At Horizons Restaurant & Bar, owner and classically trained chef Mark Melikian uses farm-fresh ingredients to craft his seasonal menu of upscale American and European-inspired cuisine. He loads Maine lobster onto a plate of baked mac and cheese and pairs oven-roasted Atlantic cod with scampi-style shrimp and roasted baby red potatoes, which should be eaten quickly before they start teething. Other dishes include fried Camembert cheese with honey Dijon mustard for dipping and a nine-ounce, pan-blackened filet mignon with melted gorgonzola and a marsala-accented demi glaze. Each of Chef Melikian's artistic plates complements the elegant ambiance of his dining room, where stained glass chandeliers and fresh flowers create a gentle, romantic environment.
Chef Amelia Alves updates her family’s old recipes with new twists at Solmar Restaurant and Pub, where she sends both Portuguese and American classics from the kitchen to the dining room. Clams, shrimp, and lobster join grilled steaks and pork cutlets on the eclectic menu, which also features options for kids and favorites such as hamburgers and wraps. Diners pair their delicacies with draft foreign and domestic beers and a rotating selection of red and white wines.
When not hosting a cooking show on the local LCTV, The Melting Pot’s family of owners craft a belly-warming menu of burgers, wraps, specialty sandwiches, and hearty dinners. Sidle into a booth for a showdown with the Cowboy burger ($6.99), a slab of beef slung with onion-ring bandoleers and slathered in enough barbecue sauce to fill an unsuspecting coworker's stetson. An appetizer of cheesesteak eggrolls ($5.99) gives taste buds a savory segue into the clam roll ($3.50), which stuffs mollusks into a grilled hot-dog shell lined with lettuce and tartar sauce. At the sound of the dinner sousaphone, insulate innards with chicken francaise ($9.99) drizzled in a lemon-butter sauce, or a Polish plate ($8.99) of golabki, pierogies, and fried kielbasa. A root-beer float ($2.99) adds the sweet taste of Americana to any meal, and the brownie sundae ($2.99) turns frowns upside down into hideous inverted mouths.
Chef Lou left Johnson & Wales University with a culinary degree, but another 20 years of education lay ahead of him. At the Federal Hill Club, the Sheraton Hotel at Bradley, and Frigo's, he honed his cooking chops and gained an appreciation for both European and Southwestern flavors. Then, in 2006, with his culinary tastes firmly established and his apron freshly embroidered with "Entrepreneur," he branched out on his own. The result is Abudanza.
Lou's passions come through in his menu selections. A great deal of weight is placed on Central Europe—Italian pastas sing with homemade marinara sauce or oversized meatballs while french-boned lamb chops nod to the traditions of the great Francophiles. But Lou also digs his heels into American soil, rolling out a selection of burgers and Angus steaks. There are even moments where the two continents blend together like an edible Pangea—the Snakebite Pasta, for instance, where jalapenos and cheddar combine into a parmesan alfredo sauce.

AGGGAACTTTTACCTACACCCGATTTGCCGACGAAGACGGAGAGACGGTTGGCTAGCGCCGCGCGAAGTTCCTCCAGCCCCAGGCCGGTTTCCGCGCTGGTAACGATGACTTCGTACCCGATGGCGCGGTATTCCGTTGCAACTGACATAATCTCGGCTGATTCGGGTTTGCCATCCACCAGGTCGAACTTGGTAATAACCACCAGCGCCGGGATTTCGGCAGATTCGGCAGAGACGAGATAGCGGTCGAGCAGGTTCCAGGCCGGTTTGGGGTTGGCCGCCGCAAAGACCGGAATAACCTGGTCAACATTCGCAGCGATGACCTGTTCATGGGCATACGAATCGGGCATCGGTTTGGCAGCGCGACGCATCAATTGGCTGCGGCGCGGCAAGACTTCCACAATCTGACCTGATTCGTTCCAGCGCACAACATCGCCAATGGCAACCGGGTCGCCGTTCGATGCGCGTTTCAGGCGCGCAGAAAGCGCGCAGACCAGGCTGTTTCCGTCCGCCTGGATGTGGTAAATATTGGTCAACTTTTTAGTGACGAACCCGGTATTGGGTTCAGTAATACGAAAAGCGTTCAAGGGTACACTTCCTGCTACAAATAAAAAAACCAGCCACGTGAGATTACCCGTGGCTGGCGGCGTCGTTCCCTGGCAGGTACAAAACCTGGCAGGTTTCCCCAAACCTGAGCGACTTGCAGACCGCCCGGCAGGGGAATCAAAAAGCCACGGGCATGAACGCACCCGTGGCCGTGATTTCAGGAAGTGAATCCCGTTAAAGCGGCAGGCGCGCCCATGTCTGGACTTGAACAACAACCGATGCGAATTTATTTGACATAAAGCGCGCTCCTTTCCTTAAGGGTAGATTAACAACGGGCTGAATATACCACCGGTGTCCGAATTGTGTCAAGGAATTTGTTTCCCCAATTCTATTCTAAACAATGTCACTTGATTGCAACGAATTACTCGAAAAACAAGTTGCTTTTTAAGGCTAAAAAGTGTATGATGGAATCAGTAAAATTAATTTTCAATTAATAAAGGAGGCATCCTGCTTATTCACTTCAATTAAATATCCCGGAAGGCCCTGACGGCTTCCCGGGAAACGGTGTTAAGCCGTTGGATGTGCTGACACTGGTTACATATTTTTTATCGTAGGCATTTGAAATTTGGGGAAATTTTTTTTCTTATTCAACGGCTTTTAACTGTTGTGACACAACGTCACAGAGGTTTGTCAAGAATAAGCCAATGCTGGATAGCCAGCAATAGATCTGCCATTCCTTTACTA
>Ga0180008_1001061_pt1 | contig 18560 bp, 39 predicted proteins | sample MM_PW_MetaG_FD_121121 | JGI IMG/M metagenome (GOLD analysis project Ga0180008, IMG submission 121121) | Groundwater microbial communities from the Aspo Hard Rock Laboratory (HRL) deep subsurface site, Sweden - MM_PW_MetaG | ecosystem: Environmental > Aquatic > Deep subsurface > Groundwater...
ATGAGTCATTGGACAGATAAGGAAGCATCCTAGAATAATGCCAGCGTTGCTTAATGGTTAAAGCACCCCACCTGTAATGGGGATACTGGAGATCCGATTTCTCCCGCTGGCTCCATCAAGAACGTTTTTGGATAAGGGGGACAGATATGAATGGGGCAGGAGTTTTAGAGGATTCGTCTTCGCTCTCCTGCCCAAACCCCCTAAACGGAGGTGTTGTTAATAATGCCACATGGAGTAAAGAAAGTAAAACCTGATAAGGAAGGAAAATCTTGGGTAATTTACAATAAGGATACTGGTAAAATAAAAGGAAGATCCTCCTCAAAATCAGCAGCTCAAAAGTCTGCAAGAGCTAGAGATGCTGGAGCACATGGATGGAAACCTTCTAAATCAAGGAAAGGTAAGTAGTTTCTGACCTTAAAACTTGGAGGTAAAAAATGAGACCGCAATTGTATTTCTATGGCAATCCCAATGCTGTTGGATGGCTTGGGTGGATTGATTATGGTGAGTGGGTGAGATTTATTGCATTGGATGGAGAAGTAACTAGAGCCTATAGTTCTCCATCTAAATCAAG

Founded by certified beer judge Michael Bernier, DIY Brewing Supply equips and educates patrons in the arts of at-home fermentation procedures and food construction. Beginner's brewing classes steer students through four hours of crafting an extract beer and ingesting significant brewing concepts. Aspiring homebrewers learn to settle down yeast and barley for a midday nap in the mashtub, as well as how to perform simple troubleshooting should a batch end up tasting like lasagna. Winemaking classes help students study grapey elixirs on the journey from fermentation to sanitation to staining cashmere sweaters. Students can also round out their education with a mozzarella-making class and a one-hour coffee-roasting class, where they roast 1 pound of coffee.
After learning the tricks of the brewing trade, guests can stock up on the tools with DIY's extensive selection of wine and beer-making equipment. Homebrewers can create their own batches of booze with kegs, recipe lists, yeasts, and plenty of literature and books.
Although it may have fallen out of Top 40 rotation in the 70 years since it was sung by a burger-shop owner’s barbershop quartet, the song “When the Red, Red Robin (Comes Bob, Bob, Bobbin' Along)” lives on in the legacy of a Seattle-based burger joint. The Red Robin franchise has spread its wings far and wide, now serving locations throughout North America with sustainably grown, environmentally conscious burgers and sides that marry classic American flavors with savory twists such as onion straws or bruschetta. Most of the shop’s fire-grilled burgers, chicken sandwiches, and entrees come with a side of bottomless steak fries, allowing patrons to soak up the juicy Whiskey River barbecue sauce, melted blue cheese, and edible fedoras that top the menu’s varied eats. The staff are happy to help patrons pair their sandwiches with one of the full bar’s microbrews or specialty mixed drinks, keeping glasses filled while athletic superstars battle it out on the eatery's big-screen TVs.